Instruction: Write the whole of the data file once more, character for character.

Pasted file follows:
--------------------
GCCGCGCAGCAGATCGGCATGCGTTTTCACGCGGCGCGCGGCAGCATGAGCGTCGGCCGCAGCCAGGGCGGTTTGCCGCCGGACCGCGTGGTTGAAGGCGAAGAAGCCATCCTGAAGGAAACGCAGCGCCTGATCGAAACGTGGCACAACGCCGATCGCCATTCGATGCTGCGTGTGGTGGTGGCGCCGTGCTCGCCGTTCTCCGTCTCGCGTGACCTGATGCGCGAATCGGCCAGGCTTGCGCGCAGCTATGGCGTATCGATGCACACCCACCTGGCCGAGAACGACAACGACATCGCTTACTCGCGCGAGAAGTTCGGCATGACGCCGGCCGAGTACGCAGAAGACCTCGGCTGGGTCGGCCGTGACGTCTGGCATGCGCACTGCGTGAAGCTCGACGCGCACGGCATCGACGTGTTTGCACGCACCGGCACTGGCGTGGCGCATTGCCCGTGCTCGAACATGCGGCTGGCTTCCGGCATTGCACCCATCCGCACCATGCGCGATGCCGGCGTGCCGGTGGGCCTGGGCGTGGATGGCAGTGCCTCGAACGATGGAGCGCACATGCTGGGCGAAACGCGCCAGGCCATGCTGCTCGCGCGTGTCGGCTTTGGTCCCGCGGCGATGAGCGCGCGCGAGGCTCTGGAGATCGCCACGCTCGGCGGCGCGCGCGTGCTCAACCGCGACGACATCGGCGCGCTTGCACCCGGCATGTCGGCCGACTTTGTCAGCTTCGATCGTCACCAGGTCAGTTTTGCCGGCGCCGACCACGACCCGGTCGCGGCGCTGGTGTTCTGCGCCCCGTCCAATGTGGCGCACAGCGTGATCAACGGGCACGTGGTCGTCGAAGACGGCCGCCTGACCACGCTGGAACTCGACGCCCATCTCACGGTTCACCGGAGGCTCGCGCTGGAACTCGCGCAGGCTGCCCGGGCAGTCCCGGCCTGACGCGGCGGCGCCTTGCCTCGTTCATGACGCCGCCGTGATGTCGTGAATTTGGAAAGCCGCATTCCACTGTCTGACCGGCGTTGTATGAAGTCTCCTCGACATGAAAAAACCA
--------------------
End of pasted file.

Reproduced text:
GCCGCGCAGCAGATCGGCATGCGTTTTCACGCGGCGCGCGGCAGCATGAGCGTCGGCCGCAGCCAGGGCGGTTTGCCGCCGGACCGCGTGGTTGAAGGCGAAGAAGCCATCCTGAAGGAAACGCAGCGCCTGATCGAAACGTGGCACAACGCCGATCGCCATTCGATGCTGCGTGTGGTGGTGGCGCCGTGCTCGCCGTTCTCCGTCTCGCGTGACCTGATGCGCGAATCGGCCAGGCTTGCGCGCAGCTATGGCGTATCGATGCACACCCACCTGGCCGAGAACGACAACGACATCGCTTACTCGCGCGAGAAGTTCGGCATGACGCCGGCCGAGTACGCAGAAGACCTCGGCTGGGTCGGCCGTGACGTCTGGCATGCGCACTGCGTGAAGCTCGACGCGCACGGCATCGACGTGTTTGCACGCACCGGCACTGGCGTGGCGCATTGCCCGTGCTCGAACATGCGGCTGGCTTCCGGCATTGCACCCATCCGCACCATGCGCGATGCCGGCGTGCCGGTGGGCCTGGGCGTGGATGGCAGTGCCTCGAACGATGGAGCGCACATGCTGGGCGAAACGCGCCAGGCCATGCTGCTCGCGCGTGTCGGCTTTGGTCCCGCGGCGATGAGCGCGCGCGAGGCTCTGGAGATCGCCACGCTCGGCGGCGCGCGCGTGCTCAACCGCGACGACATCGGCGCGCTTGCACCCGGCATGTCGGCCGACTTTGTCAGCTTCGATCGTCACCAGGTCAGTTTTGCCGGCGCCGACCACGACCCGGTCGCGGCGCTGGTGTTCTGCGCCCCGTCCAATGTGGCGCACAGCGTGATCAACGGGCACGTGGTCGTCGAAGACGGCCGCCTGACCACGCTGGAACTCGACGCCCATCTCACGGTTCACCGGAGGCTCGCGCTGGAACTCGCGCAGGCTGCCCGGGCAGTCCCGGCCTGACGCGGCGGCGCCTTGCCTCGTTCATGACGCCGCCGTGATGTCGTGAATTTGGAAAGCCGCATTCCACTGTCTGACCGGCGTTGTATGAAGTCTCCTCGACATGAAAAAACCA